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There are chunks of universe everywhere

Wired recently covered a new paper by Shaun Thomas, et al., of the University College London, published in the Physical Review Letters about the distribution of matter in the universe.

I normally read the actual paper, not a popular press summary of the paper, before I present to you, the trusting audience, the results. However, I am currently at my parents' house, and my parents, unlike the National Radio Astronomy Observatory, did not pony up for  subscriptions to the major academic science journals. So I am relying on Lisa Grossman's interpretation of the interpretation of the results, a reliance which is surely warranted but should be disclosed nonetheless.

A few weeks ago, I wrote a post about fluctuations in the cosmic microwave background (CMB), fluctuations which ultimately led to the development of galaxies and their constituent parts (stars, planets, people with the ability to make internet memes). That post centered on a debate about the "clumpiness" of the CMB, which can be thought of as the oldest clumpiness ever, and whether certain clumpings were anomalous or as predicted.

However, new results about the structures to which the CMB led--in this case, we're talking about galaxies and their clusters--suggest they are not quite homogeneous over large scales, a result that runs contrary to what models predict. Heidi Klum, in particular, did not suspect this at all.

Source. Every single time I see this image, it reminds me of neurons.
Just try to convince me that the universe is not a gigantic brain.
"Frankly, I thought that if we looked at the distribution of matter over significant fractions of the universe, it would not vary by more than 1%," Klum said. "But that's not what we're seeing at all. I think perhaps it is time for me to find a new field of study."

Using information about those earliest fluctuations in the universe, astronomers should be able to predict how the fluctuations would evolve and how they would look on scales from a single light-year to billions of light-years, which is the scale probed by this study. However, information plus models predict that the universe should be much more smoothed out than it appears to be.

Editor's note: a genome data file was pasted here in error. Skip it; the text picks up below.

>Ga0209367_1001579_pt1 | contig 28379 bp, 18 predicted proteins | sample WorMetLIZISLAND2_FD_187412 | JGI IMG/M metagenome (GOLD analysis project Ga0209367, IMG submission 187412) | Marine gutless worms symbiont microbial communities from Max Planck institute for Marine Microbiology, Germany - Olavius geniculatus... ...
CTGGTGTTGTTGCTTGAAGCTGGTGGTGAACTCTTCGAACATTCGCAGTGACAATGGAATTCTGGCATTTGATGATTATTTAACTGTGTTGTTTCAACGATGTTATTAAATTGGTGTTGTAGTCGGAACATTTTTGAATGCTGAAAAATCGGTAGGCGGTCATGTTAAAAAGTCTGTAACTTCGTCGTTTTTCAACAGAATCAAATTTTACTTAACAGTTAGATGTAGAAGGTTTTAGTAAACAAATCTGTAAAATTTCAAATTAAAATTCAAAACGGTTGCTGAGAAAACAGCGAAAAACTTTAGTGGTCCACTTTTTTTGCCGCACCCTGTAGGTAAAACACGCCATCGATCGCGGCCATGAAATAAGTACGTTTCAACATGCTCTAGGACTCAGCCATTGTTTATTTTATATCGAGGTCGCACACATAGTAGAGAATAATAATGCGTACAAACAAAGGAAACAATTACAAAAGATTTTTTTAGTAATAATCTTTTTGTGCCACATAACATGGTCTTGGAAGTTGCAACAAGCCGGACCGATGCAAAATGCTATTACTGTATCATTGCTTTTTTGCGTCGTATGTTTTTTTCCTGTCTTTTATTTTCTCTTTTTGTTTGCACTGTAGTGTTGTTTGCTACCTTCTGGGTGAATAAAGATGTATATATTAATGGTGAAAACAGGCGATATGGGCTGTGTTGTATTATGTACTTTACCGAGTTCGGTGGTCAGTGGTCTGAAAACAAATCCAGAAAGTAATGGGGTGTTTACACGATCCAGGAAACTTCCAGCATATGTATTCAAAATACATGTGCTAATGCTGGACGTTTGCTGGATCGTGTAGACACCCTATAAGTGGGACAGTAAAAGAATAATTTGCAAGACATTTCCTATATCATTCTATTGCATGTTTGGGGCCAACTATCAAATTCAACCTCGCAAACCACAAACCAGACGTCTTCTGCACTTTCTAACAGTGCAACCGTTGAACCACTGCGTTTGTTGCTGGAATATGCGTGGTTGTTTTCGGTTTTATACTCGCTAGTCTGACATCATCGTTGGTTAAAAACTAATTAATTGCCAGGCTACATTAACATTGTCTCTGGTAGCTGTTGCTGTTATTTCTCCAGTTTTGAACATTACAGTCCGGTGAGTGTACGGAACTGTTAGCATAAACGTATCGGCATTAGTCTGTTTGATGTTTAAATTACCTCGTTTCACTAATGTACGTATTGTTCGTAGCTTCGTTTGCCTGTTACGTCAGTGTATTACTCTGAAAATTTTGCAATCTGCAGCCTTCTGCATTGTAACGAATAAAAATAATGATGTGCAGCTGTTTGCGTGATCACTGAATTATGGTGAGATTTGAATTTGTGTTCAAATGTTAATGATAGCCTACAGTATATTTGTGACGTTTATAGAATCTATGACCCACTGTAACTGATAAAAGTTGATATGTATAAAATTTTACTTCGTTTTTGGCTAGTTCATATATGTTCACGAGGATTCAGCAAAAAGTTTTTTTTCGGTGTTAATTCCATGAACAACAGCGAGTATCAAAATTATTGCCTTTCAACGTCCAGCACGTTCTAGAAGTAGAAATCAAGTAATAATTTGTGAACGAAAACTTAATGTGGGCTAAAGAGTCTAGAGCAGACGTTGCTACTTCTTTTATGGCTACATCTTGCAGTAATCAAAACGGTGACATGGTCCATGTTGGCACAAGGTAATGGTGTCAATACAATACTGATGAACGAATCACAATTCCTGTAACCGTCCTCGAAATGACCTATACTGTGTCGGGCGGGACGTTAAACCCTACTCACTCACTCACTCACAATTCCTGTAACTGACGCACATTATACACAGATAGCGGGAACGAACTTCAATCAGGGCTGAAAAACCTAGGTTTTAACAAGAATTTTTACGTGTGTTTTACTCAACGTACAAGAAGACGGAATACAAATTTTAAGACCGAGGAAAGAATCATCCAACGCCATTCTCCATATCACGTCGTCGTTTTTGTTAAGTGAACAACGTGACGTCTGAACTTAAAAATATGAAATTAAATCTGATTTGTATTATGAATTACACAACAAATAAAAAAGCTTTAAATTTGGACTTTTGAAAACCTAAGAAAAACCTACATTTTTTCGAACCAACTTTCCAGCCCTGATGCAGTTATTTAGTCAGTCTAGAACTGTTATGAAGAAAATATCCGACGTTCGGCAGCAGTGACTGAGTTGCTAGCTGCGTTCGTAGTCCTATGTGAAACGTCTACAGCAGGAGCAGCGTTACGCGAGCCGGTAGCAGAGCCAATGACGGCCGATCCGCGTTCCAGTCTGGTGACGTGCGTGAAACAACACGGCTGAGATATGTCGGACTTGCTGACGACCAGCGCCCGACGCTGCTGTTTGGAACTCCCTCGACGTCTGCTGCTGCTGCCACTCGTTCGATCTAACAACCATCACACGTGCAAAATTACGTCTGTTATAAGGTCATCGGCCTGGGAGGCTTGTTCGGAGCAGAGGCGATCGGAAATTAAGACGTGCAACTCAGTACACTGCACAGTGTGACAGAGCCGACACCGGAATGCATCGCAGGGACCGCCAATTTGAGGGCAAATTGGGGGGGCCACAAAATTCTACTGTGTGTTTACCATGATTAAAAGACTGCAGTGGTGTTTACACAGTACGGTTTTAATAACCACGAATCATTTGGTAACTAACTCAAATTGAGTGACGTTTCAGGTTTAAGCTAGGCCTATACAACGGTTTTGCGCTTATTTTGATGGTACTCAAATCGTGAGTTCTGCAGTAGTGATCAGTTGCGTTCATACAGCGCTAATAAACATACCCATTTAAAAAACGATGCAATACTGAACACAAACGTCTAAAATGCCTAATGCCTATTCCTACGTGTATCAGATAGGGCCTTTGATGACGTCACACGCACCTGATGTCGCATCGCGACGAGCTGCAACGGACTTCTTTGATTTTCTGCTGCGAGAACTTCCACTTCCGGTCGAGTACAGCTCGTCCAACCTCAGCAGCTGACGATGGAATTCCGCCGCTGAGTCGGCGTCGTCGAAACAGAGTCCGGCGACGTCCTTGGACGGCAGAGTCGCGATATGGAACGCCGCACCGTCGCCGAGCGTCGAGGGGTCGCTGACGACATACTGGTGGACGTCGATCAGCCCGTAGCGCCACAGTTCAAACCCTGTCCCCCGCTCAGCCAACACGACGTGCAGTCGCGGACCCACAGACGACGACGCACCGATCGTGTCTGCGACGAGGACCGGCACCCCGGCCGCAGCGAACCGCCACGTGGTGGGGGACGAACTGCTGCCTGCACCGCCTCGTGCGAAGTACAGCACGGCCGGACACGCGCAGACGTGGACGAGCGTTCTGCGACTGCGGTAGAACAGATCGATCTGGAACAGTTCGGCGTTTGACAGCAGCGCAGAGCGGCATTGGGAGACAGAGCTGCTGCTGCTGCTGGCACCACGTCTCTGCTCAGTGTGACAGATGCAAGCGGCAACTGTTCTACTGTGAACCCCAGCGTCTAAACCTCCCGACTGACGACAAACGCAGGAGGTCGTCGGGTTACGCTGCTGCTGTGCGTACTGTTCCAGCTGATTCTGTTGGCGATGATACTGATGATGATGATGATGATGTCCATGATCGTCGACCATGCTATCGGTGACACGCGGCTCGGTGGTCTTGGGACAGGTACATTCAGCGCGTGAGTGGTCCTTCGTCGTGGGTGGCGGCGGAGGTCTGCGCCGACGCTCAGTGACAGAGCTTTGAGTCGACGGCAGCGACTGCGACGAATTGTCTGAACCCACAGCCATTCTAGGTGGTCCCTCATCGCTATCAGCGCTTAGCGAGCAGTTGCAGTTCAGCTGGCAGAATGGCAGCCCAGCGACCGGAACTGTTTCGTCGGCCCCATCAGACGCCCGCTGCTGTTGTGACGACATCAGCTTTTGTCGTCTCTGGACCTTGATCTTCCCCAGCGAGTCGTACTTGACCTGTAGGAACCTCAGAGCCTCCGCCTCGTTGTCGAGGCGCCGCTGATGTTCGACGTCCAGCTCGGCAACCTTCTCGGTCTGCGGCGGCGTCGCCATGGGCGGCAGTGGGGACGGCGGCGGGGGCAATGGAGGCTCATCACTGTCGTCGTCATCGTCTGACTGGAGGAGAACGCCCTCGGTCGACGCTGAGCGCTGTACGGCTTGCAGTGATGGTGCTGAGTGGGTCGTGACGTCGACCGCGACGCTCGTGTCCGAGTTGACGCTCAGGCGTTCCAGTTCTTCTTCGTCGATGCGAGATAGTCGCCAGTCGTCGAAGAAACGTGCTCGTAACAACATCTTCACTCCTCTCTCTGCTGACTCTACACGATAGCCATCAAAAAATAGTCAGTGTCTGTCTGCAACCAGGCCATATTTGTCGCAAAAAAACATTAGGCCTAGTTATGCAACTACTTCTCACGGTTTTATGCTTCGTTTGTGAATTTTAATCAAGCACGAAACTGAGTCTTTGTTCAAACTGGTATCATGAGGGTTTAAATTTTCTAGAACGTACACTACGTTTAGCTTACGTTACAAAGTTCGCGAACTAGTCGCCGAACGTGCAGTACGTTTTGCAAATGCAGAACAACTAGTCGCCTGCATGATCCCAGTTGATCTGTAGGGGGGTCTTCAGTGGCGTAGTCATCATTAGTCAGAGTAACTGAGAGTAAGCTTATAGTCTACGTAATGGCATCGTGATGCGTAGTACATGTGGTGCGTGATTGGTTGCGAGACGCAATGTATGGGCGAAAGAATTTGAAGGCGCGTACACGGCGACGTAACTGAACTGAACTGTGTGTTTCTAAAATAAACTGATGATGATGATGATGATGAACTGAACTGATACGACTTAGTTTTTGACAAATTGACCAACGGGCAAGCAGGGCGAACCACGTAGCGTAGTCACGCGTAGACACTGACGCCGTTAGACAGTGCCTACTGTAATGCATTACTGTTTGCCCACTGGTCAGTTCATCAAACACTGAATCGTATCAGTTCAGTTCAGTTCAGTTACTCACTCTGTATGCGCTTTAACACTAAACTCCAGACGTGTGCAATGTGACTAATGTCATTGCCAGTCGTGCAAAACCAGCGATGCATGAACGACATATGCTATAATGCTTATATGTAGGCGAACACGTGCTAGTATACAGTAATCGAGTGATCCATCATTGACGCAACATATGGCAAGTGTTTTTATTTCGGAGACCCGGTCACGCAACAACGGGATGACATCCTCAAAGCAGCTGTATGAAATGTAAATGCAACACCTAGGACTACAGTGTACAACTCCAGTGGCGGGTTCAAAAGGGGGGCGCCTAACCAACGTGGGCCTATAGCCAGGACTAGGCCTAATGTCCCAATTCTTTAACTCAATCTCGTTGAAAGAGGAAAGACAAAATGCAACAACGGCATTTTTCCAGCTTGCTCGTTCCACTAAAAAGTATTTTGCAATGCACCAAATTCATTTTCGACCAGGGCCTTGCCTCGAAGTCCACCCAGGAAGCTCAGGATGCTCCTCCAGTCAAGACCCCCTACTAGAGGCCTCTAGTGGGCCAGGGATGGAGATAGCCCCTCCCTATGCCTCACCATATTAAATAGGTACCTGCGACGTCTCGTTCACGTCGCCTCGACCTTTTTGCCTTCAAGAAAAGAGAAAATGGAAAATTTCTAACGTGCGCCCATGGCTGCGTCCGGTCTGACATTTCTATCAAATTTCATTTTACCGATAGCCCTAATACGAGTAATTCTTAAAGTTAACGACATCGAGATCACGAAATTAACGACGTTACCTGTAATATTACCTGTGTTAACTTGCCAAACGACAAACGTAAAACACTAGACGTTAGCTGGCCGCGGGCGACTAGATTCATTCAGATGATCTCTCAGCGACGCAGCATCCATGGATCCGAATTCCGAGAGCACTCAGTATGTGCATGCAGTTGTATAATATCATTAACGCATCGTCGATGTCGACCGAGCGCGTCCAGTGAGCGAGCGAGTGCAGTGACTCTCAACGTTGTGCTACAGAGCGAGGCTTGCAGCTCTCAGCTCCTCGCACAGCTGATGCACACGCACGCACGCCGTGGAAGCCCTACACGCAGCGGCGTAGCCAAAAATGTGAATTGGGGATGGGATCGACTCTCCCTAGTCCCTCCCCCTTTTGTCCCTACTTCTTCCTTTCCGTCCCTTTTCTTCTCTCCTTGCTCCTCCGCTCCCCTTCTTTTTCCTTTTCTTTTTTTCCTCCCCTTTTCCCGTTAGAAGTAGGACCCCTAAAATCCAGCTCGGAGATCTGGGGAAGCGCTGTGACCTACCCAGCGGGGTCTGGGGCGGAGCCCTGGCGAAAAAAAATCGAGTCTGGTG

It was the first time my mom let me cook with the stove while
she was gone. Mistakes were made. Source.
It's like the first time I tried to make condensed tomato soup into real tomato soup, and my mom told me it would be really easy and no one could mess it up, but I ended up with tomato squish-ball surprise.

Three explanations are provided (not for the soup, which remains explanation-less, but for the universe):

1. Dark energy, not spread like smooth peanut butter throughout the universe like we thought, draws matter differentially to different places.

2. Einstein's theory of general relativity, on which the models are based ("So right!" says Klum. "I have always thought of Albert as my foundation.") is incorrect for huge scales, or at least needs some tweaking.

3. The stuff we're doing is wrong, plagued by systematic error and locusts.

No matter which of these explanations is right, we are wrong about something. And that's the beauty of saying, "Model, you do not fit reality" ("You wouldn't believe how many wymyn's rights magazines have written me letters that say that," says Klum).

When we're wrong, that means there's something new and exciting that we don't yet understand about the universe, a fact that we did not know before we were wrong. So, in a way, being wrong teaches us the most important thing that a person can learn in science: That there is more to be discovered.

Thomas, S., Abdalla, F., & Lahav, O. (2011). Excess Clustering on Large Scales in the MegaZ DR7 Photometric Redshift Survey Physical Review Letters, 106 (24) DOI: 10.1103/PhysRevLett.106.241301

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Reader Comments (3)

I feel so helpless after some of the stuff you talk about! Is there anything we're doing right?

June 21, 2011 | Unregistered CommenterBrooke N.

Tons! And we're not *completely* wrong about most things. Our ideas just need editing. It's like with writing, how the first draft of a paper or novel always sucks, and you have to keep amending it.

Don't worry. Biology will be fundamentally wrong about something significant soon.

June 21, 2011 | Unregistered CommenterSarah Scoles

We're wrong about everything. Also I'm pretty sure that cloning & PCR are sprinkled with magic.

June 22, 2011 | Unregistered CommenterBrooke N.

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